Timothy Mathews, Emeritus Professor of French and Comparative Criticism, UCL, offers insight into his latest publication ‘The Modernist Bestiary’, a collection which engages with animals, art, and aesthetic, exploring “productive dialogue between thought and art.” The contributions, co-edited with Sarah Kay (New York University), centre on the work of French-Polish poet Guillaume Apollinaire, French artist Raoul Dufy, and British artist Graham Sutherland.
Why return to very old forms of expression? Perhaps because however old, they are still being used, and for that reason they still speak to us. What is the shape of history as it’s lived? Is it made of a concern with context and enlightenment, or is it rather a question of appropriation and ideology? In our rush to progress, we sometimes ignore this entanglement between old and new, past and present, but paying attention to form might be a way to address it – as well as something, perhaps, of the tensions in the social fabric.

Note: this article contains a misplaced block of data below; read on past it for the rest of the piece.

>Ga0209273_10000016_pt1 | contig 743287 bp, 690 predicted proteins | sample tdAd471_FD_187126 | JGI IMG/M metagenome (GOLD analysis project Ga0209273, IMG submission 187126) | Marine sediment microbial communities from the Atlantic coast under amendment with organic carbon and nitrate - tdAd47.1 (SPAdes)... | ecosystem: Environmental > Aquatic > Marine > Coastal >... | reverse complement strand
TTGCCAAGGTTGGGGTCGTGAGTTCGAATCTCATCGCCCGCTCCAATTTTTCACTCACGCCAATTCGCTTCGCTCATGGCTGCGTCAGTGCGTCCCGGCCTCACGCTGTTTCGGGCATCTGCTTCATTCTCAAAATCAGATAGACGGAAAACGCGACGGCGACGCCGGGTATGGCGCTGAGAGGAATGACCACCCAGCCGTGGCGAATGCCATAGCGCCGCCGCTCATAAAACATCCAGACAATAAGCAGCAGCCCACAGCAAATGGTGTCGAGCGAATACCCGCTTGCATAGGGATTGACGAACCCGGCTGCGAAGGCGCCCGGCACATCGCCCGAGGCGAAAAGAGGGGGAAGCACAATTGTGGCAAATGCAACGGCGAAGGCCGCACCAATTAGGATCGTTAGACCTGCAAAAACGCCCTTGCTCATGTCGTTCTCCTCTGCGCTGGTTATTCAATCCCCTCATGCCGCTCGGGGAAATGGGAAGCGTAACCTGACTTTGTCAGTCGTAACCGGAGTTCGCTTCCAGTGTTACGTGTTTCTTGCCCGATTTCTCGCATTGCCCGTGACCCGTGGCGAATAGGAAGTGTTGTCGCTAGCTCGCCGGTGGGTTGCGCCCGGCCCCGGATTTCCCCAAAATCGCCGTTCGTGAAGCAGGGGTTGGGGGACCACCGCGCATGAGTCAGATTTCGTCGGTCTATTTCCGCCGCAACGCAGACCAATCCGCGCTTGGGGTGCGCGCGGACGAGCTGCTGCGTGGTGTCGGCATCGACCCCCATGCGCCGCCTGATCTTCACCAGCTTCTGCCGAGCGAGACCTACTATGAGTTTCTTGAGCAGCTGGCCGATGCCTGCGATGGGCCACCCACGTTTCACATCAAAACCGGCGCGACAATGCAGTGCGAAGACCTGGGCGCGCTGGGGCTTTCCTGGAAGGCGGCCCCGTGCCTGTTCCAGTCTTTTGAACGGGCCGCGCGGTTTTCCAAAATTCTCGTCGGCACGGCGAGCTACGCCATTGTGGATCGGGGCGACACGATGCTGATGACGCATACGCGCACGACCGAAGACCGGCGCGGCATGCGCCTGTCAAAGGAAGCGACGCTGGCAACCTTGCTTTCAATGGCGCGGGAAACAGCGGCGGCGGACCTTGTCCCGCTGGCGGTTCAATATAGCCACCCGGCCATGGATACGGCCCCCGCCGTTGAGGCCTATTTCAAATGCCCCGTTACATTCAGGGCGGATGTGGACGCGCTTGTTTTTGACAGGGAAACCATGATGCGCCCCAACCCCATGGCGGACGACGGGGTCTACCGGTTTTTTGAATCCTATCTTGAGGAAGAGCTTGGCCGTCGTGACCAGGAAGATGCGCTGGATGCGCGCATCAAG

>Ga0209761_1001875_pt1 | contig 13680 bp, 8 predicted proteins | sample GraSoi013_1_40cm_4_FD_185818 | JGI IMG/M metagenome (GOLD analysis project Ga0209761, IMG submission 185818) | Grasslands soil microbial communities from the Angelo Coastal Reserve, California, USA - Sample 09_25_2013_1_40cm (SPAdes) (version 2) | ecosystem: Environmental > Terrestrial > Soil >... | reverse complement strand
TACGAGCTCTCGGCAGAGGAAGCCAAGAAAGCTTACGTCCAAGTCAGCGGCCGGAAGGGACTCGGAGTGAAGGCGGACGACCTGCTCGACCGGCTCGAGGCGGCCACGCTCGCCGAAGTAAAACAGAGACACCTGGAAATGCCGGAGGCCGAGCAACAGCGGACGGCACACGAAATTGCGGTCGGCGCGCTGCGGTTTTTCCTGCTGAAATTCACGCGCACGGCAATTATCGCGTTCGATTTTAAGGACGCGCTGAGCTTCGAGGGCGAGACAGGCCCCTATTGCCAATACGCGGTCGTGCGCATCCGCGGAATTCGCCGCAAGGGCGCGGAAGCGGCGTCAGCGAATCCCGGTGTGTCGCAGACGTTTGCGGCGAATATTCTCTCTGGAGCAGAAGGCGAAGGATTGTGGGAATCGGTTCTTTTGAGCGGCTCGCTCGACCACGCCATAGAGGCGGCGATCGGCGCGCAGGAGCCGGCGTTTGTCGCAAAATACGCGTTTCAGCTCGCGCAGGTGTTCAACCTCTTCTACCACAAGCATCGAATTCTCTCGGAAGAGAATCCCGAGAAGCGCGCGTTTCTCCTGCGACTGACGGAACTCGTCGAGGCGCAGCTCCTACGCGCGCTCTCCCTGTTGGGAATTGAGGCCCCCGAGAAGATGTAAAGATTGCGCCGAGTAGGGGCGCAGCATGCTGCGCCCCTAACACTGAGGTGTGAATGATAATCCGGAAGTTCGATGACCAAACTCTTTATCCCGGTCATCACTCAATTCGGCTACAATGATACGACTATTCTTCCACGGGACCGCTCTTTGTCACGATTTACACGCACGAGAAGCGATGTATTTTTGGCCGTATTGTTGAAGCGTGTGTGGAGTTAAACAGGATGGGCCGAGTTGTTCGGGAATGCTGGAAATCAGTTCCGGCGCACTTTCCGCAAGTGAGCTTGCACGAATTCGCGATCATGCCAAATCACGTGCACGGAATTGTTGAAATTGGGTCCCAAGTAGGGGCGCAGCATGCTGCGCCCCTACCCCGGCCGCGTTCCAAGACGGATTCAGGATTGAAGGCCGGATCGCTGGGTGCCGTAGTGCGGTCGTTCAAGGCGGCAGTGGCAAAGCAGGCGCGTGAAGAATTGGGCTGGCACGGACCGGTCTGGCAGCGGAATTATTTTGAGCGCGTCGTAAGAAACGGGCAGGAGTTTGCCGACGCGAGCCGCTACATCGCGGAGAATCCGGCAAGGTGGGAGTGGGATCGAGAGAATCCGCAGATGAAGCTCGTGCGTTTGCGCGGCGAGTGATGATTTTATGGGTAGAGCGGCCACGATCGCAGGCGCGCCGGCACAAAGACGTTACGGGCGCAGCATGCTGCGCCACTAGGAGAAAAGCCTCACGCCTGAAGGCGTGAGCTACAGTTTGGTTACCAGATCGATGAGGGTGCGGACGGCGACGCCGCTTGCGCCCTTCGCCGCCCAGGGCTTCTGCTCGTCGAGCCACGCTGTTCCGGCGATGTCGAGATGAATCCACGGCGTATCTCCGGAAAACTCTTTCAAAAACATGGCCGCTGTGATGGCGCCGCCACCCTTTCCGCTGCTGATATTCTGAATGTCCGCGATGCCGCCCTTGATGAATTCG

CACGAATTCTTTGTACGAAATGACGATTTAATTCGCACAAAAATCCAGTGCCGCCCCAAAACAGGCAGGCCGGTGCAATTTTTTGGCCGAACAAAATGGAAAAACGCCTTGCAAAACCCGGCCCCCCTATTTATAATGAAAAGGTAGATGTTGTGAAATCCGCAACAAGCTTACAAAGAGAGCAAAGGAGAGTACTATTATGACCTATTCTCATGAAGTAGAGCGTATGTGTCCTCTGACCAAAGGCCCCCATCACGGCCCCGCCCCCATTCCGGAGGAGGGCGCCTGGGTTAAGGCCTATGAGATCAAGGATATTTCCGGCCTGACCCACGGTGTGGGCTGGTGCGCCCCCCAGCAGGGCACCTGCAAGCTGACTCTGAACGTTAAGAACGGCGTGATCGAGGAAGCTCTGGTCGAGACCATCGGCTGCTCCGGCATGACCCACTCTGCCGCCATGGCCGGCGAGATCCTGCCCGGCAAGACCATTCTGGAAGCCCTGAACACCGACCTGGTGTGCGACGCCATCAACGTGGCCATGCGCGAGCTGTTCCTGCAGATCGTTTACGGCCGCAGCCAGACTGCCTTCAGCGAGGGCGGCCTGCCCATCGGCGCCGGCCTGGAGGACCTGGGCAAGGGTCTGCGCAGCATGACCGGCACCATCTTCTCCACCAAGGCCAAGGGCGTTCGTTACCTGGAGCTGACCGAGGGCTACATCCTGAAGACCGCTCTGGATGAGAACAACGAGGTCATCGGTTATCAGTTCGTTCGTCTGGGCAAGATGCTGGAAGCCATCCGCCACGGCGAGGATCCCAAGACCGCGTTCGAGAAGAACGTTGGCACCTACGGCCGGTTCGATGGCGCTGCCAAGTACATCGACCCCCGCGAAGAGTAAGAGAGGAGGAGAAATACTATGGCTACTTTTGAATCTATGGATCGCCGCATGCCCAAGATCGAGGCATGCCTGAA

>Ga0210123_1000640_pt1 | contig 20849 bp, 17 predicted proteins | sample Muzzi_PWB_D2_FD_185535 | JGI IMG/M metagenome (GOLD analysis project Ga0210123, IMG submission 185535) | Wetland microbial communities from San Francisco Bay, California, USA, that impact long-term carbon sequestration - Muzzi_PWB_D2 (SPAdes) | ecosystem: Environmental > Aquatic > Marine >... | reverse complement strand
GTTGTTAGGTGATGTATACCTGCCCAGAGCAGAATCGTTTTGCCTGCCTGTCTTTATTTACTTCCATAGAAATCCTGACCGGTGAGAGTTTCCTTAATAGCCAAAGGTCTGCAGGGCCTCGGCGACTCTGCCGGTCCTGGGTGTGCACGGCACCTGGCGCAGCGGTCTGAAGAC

A bestiary is a hybrid book with words and images in dialogue, and has a long tradition stretching back to antiquity. It twins descriptions of nature with allegorical and mythological insights, which spread over time into Christian teachings. Bestiary books were produced from Alexandria to the Middle East and were born in the diversity of these many elements, which over time come to include the history of poetry with Orpheus as its champion. Orpheus is the charmer of the animals in Ancient mythology, and a figure whose music epitomises lyricism as well as the human-animal relation. What might be some of the mediations and translations involved in this indeterminate nexus, which stretches into contemporary culture? And how does the hybrid symbolism of the bestiary continue to resonate?